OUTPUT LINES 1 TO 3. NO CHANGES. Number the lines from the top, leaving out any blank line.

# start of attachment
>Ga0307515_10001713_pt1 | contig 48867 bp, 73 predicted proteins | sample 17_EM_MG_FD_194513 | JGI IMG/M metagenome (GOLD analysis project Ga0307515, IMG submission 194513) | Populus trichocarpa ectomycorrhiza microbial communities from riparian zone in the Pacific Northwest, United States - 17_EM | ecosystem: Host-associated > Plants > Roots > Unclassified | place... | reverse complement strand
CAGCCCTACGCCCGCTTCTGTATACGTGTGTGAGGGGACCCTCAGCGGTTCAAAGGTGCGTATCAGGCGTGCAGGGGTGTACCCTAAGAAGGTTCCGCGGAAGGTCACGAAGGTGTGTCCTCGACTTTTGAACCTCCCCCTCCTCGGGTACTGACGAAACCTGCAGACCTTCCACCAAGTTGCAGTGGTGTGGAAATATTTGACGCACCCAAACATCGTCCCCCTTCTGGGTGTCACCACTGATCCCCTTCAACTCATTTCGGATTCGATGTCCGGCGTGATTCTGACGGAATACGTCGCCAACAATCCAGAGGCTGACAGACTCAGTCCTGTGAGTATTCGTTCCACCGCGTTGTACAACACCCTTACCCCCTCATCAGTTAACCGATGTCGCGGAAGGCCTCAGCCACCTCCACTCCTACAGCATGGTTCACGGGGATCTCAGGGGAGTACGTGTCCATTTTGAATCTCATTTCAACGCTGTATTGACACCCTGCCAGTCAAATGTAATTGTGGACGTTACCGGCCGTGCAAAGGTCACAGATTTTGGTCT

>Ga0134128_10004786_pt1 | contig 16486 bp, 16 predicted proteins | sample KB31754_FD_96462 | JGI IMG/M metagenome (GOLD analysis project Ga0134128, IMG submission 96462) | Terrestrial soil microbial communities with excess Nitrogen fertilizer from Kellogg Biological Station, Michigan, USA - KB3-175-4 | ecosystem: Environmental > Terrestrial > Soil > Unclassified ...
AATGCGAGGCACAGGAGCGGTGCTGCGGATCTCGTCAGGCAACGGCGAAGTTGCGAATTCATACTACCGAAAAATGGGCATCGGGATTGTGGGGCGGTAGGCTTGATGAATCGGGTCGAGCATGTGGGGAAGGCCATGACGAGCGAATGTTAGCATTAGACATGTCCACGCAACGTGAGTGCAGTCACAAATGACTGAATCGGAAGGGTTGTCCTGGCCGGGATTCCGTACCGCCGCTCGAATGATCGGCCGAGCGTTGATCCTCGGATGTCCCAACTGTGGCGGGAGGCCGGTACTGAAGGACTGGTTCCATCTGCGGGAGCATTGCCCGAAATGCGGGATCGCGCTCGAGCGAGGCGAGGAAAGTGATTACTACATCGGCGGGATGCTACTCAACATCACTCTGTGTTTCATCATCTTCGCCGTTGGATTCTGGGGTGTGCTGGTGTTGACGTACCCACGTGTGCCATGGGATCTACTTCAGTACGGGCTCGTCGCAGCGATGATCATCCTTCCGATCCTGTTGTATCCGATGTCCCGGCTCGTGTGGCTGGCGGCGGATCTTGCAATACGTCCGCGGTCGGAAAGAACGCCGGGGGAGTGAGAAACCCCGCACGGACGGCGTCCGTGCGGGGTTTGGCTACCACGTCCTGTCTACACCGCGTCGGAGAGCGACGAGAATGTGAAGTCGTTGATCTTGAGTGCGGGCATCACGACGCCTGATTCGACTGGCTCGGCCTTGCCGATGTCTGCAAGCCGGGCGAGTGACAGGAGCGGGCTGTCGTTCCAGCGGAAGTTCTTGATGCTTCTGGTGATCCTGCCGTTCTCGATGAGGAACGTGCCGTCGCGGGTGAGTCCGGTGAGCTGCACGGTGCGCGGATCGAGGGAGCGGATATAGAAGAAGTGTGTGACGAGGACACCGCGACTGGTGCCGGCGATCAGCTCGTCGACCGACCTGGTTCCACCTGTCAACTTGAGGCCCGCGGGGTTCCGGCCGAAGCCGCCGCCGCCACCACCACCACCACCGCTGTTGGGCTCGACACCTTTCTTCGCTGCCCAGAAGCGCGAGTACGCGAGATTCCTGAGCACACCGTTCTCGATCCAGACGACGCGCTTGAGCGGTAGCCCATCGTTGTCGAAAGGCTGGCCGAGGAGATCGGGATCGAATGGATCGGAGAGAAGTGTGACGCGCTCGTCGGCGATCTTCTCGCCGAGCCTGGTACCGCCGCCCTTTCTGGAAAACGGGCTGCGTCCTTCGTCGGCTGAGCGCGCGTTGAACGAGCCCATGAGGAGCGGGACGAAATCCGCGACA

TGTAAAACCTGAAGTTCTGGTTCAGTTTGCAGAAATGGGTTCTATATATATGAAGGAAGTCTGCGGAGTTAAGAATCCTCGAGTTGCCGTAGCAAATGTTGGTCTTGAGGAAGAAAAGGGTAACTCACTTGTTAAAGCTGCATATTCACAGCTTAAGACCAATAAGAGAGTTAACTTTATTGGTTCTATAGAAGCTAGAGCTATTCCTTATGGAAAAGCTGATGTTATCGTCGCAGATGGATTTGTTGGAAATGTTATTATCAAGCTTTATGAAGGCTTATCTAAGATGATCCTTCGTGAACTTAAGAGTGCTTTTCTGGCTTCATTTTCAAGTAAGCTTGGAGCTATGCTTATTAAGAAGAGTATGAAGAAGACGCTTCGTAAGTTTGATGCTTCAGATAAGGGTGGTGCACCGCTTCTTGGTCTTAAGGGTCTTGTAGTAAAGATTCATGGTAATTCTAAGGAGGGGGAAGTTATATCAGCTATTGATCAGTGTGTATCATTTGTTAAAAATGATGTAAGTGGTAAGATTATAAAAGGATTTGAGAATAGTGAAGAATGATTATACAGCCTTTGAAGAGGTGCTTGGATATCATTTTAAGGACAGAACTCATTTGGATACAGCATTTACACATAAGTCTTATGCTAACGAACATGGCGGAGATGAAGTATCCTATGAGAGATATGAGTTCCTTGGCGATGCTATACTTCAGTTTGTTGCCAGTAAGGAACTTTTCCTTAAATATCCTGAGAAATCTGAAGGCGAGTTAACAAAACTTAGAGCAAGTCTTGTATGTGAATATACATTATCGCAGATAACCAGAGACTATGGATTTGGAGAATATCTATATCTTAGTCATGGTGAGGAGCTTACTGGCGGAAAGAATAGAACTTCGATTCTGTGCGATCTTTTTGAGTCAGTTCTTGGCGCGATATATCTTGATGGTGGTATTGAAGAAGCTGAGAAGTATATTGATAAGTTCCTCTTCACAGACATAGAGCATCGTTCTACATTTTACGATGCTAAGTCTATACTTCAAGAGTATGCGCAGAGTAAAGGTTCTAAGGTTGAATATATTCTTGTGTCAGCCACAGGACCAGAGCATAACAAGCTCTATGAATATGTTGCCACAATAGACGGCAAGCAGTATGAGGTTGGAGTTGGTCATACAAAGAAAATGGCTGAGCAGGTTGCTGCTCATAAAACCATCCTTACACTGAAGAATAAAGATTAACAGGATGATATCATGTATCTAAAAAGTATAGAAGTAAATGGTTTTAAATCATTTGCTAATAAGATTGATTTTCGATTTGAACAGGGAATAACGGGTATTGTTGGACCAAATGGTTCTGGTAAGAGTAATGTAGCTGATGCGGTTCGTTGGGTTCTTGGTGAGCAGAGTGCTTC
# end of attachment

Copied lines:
>Ga0307515_10001713_pt1 | contig 48867 bp, 73 predicted proteins | sample 17_EM_MG_FD_194513 | JGI IMG/M metagenome (GOLD analysis project Ga0307515, IMG submission 194513) | Populus trichocarpa ectomycorrhiza microbial communities from riparian zone in the Pacific Northwest, United States - 17_EM | ecosystem: Host-associated > Plants > Roots > Unclassified | place... | reverse complement strand
CAGCCCTACGCCCGCTTCTGTATACGTGTGTGAGGGGACCCTCAGCGGTTCAAAGGTGCGTATCAGGCGTGCAGGGGTGTACCCTAAGAAGGTTCCGCGGAAGGTCACGAAGGTGTGTCCTCGACTTTTGAACCTCCCCCTCCTCGGGTACTGACGAAACCTGCAGACCTTCCACCAAGTTGCAGTGGTGTGGAAATATTTGACGCACCCAAACATCGTCCCCCTTCTGGGTGTCACCACTGATCCCCTTCAACTCATTTCGGATTCGATGTCCGGCGTGATTCTGACGGAATACGTCGCCAACAATCCAGAGGCTGACAGACTCAGTCCTGTGAGTATTCGTTCCACCGCGTTGTACAACACCCTTACCCCCTCATCAGTTAACCGATGTCGCGGAAGGCCTCAGCCACCTCCACTCCTACAGCATGGTTCACGGGGATCTCAGGGGAGTACGTGTCCATTTTGAATCTCATTTCAACGCTGTATTGACACCCTGCCAGTCAAATGTAATTGTGGACGTTACCGGCCGTGCAAAGGTCACAGATTTTGGTCT

>Ga0134128_10004786_pt1 | contig 16486 bp, 16 predicted proteins | sample KB31754_FD_96462 | JGI IMG/M metagenome (GOLD analysis project Ga0134128, IMG submission 96462) | Terrestrial soil microbial communities with excess Nitrogen fertilizer from Kellogg Biological Station, Michigan, USA - KB3-175-4 | ecosystem: Environmental > Terrestrial > Soil > Unclassified ...